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INTRODUCTION

TYPES OF BICYCLES
Touring Bicycles
Mountain Bikes
Hybrid or Cross Bikes
Utility Bicycles
Racing Bicycles
Specialty Bicycles

COMPONENTS OF THE BICYCLE
Frame
Wheels and Tires
Saddle
Brakes
Handlebars
Pedals
Drive Train
Gears
Suspension System

SAFETY EQUIPMENT AND ACCESSORIES
Helmets
Reflectors and Lights
Rearview Mirrors
Padded Shorts and Gloves
Racks and Panniers
Child Seats and Trailers

HISTORY OF THE MODERN BICYCLE
Early Attempts
The Safety Bicycle
The Decline of Cycling
The Bicycle Boom



BIKING:


INTRODUCTION
BICYCLE RACING
RACING EQUIPMENT
RACING ADMINISTRATION
RECREATIONAL CYCLING




Tour de France


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Suspension System


In most bicycles, the only suspension systems for minimizing the impact of uneven roads on the rider and the bicycle is a combination of the air in the inflated tires and the flexure of the cyclist’s knees. Some utility bicycles and older bicycles also have springs under the saddle.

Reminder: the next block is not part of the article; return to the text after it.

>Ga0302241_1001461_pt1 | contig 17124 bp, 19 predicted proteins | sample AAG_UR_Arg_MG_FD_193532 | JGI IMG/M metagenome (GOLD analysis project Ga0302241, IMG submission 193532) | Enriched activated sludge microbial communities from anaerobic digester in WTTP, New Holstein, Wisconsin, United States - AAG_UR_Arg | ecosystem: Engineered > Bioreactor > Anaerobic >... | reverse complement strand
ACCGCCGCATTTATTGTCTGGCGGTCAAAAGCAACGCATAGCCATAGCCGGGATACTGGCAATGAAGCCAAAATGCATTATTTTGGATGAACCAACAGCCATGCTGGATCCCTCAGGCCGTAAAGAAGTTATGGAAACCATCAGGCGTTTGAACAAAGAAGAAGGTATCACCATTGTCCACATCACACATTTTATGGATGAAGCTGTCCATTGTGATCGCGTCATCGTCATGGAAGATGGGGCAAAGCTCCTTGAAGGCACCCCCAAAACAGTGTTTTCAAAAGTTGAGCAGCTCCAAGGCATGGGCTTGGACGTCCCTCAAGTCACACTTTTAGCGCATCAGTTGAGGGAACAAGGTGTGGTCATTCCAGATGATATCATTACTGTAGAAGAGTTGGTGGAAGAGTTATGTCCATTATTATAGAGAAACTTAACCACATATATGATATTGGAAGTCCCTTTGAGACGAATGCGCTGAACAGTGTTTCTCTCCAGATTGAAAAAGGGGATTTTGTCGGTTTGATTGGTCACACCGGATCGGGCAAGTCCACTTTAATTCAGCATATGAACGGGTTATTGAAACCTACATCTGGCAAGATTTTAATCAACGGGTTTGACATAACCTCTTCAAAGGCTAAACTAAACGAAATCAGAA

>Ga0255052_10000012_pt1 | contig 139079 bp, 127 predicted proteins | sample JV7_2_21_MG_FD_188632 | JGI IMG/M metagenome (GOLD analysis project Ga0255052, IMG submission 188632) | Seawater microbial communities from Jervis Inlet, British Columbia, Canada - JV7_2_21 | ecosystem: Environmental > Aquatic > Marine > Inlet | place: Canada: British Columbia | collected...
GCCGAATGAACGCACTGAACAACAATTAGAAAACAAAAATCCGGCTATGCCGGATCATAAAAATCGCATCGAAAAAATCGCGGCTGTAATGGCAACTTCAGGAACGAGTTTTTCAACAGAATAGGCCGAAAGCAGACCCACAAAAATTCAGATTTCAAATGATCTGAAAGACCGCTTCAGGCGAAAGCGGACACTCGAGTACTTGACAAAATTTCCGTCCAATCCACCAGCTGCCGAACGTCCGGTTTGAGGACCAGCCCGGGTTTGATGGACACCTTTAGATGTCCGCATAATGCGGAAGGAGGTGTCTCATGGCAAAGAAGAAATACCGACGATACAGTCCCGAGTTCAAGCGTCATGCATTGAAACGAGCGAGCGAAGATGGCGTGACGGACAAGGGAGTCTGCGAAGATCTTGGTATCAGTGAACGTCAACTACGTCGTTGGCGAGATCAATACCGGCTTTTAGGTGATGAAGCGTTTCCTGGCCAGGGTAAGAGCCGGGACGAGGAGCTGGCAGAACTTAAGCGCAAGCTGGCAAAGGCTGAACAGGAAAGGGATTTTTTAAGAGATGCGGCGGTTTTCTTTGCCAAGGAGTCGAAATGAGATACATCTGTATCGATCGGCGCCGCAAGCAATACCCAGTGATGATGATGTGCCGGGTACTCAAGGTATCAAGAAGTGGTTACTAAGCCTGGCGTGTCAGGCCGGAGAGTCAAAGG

The advent of mountain bicycling (and, to a lesser extent, BMX riding) as a serious sport led to the invention and improvement of hydraulic shock absorbers on the front fork. These shock absorbers minimize the severe beating on the comparatively delicate threads and bearings in the bicycle’s headset during cross-country rock-hopping and stump-jumping. Suspension mechanisms have also been developed for the rear triangle of these bicycles to provide for increased shock absorption and better control while riding on rough terrain.

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